Front View
Pattern Review (The Pros): The pattern wasn’t complicated and consisted of a bodice that zipped down the center back, skirt and optional sleeves. I liked how the pattern was designed with lots of options where you can mix and match the pieces.

Back View
The Cons: Be warned that you will be sewing darts in your sleep after your done sewing this dress because this pattern requires twelve of them. The bodice itself contains eight darts. This was a pain for me since IMHO marking darts is the second most tedious sewing task second to sewing them. Especially if you are marking darts on fabric that doesn’t take well to chalk or disappearing ink. I guess having twelve darts can be a pro too since you have many places where you can adjust the patter to fit you.

Another gripe about the pattern is that the pattern has almost no ease to it. I’ve sewed several vintage patterns from the 60s and 70s and found that size 16 patterns and some size 14 patterns had a lot of ease added to them. Since the pattern was identified as a basic pattern I assumed that it had the same design ease added to it. I’ve read before that slopers are designed to be skin tight and that you are suppose to add wearing ease and seam allowance to them to make it wearable. I wasn’t expecting to do that with a basic pattern, but perhaps I should. Another assumption gone wrong. So if you are using this pattern than I suggest making a muslin (i.e. mock up) and start by adding a ½ inch to the side seams.
Side View
Did it come out like the pattern picture? Yes, with exception that my front bodice darts don’t line up exactly with my front skirt darts. I must have sewn my front darts a little bit too big, but you can’t tell with print. At least the back bodice and skirt darts match up.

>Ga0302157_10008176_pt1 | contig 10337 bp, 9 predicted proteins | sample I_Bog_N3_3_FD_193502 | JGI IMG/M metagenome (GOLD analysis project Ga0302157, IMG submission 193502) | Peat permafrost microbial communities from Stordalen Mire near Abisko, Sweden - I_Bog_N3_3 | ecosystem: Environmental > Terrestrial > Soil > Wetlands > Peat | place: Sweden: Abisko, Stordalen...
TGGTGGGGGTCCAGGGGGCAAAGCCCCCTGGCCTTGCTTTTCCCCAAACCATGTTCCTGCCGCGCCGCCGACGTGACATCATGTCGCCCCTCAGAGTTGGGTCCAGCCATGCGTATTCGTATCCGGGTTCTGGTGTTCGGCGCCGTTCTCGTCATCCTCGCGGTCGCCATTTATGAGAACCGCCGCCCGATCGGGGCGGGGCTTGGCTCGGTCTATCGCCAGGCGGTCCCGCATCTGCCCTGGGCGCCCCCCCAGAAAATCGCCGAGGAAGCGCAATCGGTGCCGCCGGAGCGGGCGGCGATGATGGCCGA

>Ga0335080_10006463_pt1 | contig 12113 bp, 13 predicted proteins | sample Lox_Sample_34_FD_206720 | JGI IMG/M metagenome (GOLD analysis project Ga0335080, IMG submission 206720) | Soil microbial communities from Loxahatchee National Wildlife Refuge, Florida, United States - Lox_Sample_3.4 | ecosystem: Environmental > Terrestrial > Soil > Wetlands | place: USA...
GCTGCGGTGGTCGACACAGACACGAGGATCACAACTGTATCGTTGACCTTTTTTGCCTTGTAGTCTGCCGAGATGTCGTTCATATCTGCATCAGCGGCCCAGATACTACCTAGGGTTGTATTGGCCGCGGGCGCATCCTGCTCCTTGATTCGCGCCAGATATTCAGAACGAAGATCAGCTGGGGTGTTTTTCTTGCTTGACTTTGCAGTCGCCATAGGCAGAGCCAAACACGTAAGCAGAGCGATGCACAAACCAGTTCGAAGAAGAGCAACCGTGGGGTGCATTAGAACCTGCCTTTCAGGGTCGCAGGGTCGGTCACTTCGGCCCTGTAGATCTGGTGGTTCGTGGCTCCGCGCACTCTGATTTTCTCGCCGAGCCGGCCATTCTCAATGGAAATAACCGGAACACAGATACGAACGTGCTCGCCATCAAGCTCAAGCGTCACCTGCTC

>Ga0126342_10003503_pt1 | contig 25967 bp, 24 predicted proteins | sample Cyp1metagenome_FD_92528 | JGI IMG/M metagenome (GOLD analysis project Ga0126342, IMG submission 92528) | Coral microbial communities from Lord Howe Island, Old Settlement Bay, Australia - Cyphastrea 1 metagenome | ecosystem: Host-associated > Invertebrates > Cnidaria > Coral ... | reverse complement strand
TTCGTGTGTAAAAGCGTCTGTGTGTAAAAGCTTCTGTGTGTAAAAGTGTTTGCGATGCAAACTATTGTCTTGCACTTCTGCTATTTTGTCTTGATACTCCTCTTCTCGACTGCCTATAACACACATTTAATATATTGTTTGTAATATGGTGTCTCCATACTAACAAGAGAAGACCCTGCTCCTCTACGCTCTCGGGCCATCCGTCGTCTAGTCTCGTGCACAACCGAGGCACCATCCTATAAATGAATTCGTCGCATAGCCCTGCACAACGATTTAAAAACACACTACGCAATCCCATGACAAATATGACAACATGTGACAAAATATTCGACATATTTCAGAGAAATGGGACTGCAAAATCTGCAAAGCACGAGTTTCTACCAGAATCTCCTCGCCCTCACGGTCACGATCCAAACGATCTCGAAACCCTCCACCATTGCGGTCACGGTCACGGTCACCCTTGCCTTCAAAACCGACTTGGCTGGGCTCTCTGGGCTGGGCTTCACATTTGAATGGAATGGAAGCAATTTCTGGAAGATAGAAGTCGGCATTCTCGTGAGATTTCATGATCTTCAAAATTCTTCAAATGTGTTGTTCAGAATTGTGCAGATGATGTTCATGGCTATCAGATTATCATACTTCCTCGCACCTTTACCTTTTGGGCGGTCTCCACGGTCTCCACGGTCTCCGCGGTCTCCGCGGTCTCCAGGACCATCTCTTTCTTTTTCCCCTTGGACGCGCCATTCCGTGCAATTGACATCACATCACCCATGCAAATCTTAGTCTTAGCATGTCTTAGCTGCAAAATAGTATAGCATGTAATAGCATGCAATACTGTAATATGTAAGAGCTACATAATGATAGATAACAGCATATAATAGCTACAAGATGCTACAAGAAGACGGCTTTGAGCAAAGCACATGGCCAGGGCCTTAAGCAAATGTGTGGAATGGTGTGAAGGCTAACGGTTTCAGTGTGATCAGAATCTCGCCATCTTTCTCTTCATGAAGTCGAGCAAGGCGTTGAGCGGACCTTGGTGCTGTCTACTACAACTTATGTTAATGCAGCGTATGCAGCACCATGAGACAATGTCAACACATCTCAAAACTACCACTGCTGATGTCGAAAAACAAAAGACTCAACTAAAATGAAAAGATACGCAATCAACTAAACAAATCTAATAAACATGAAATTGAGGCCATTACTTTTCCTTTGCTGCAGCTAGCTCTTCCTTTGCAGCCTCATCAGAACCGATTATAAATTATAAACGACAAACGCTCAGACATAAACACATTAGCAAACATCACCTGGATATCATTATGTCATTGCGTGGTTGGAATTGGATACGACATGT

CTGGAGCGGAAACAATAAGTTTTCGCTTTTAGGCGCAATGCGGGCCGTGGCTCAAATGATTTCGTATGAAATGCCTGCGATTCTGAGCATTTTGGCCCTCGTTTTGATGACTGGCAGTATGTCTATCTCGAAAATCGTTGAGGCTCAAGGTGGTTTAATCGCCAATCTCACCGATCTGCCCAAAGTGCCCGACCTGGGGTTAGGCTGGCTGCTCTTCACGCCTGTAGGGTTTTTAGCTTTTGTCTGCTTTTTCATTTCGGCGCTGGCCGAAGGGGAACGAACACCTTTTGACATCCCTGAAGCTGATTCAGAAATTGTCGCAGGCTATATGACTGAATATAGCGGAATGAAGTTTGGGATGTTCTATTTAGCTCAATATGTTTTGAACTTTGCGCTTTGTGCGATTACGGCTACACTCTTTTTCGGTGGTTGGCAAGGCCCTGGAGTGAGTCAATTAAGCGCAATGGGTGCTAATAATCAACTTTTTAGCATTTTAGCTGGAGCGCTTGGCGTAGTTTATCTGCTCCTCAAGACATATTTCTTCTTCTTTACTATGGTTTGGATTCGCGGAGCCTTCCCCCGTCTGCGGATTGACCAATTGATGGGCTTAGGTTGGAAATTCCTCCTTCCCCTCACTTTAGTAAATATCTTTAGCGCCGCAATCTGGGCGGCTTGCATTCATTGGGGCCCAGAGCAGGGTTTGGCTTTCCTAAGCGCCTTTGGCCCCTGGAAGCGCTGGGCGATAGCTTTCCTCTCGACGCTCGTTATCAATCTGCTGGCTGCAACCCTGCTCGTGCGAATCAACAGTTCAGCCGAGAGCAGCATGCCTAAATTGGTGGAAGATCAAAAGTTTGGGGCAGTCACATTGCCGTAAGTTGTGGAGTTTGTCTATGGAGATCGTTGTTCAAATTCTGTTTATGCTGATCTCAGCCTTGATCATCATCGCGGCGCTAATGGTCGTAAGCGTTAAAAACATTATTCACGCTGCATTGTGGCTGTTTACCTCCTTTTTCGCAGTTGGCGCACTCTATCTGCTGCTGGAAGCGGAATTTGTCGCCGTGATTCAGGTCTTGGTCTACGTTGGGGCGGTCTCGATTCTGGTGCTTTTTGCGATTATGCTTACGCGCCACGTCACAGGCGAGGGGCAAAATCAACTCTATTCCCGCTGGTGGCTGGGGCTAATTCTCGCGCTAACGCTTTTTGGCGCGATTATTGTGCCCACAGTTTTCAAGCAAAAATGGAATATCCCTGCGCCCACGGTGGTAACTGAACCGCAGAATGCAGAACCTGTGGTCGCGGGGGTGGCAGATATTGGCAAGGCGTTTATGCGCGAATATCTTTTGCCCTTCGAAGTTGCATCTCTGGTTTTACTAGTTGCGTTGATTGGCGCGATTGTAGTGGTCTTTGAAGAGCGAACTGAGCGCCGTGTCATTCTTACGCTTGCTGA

Do you need to make adjustments? Yes, because the pattern was tight on me I had to sew my side seams at ½ inch instead of the recommended 5/8. I shortened the skirt and ended up making it a mini skirt instead of the intended knee length skirt. After wearing it the other day I feel that the dress is a bit tight around the midsection and tad short.

Pattern Level: Beginner to intermediate. I’ve previously warned that there are lots of darts to sew so you really need to be precise. Especially when you are trying to line up your bodice and skirt darts, which might be tough for a beginner.

What could I have done better? Not use the stretch rayon fabric. Okay it’s really not the fabrics fault. I wasn’t prepared with all the fraying and shedding the rayon fabric did while I was trying to sew it. I spent two days trying to sew the fabric pieces together because it frayed, moved around and then frayed some more. I mean I pinned the fabric together-it frayed, I ironed the fabric-it frayed, I sewed the fabric together-it frayed, I looked at the fabric and it frayed. I was so frustrated that I wanted to cry. I let the dress sit there for three weeks because I dreaded sewing the hem because of all the fraying. I didn’t want to mess it up so in the end I begged my mom to hem it. Boo hoo! The experienced novice ran to her mommy crying and begged her to finish the dress! Later on I found out that you can apply this liquid called “Fray Block” to the fabric to stop it from fraying. Too little too late there!

Would you sew this pattern again? I will definitely try again with lots of adjustments because the basic pattern looks very versatile and I would love to make other pieces of clothing using the pattern. Also since I am a glutton for punishment I might use another stretch rayon fabric, but with fabric block applied to prevent fraying.

Pattern: Simplicity 7500 circa 1967 purchased from Dawns Divine Finds on Etsy.

Fabric: Stretch rayon from Fabric Mart.

Techniques: Darts and invisible zipper.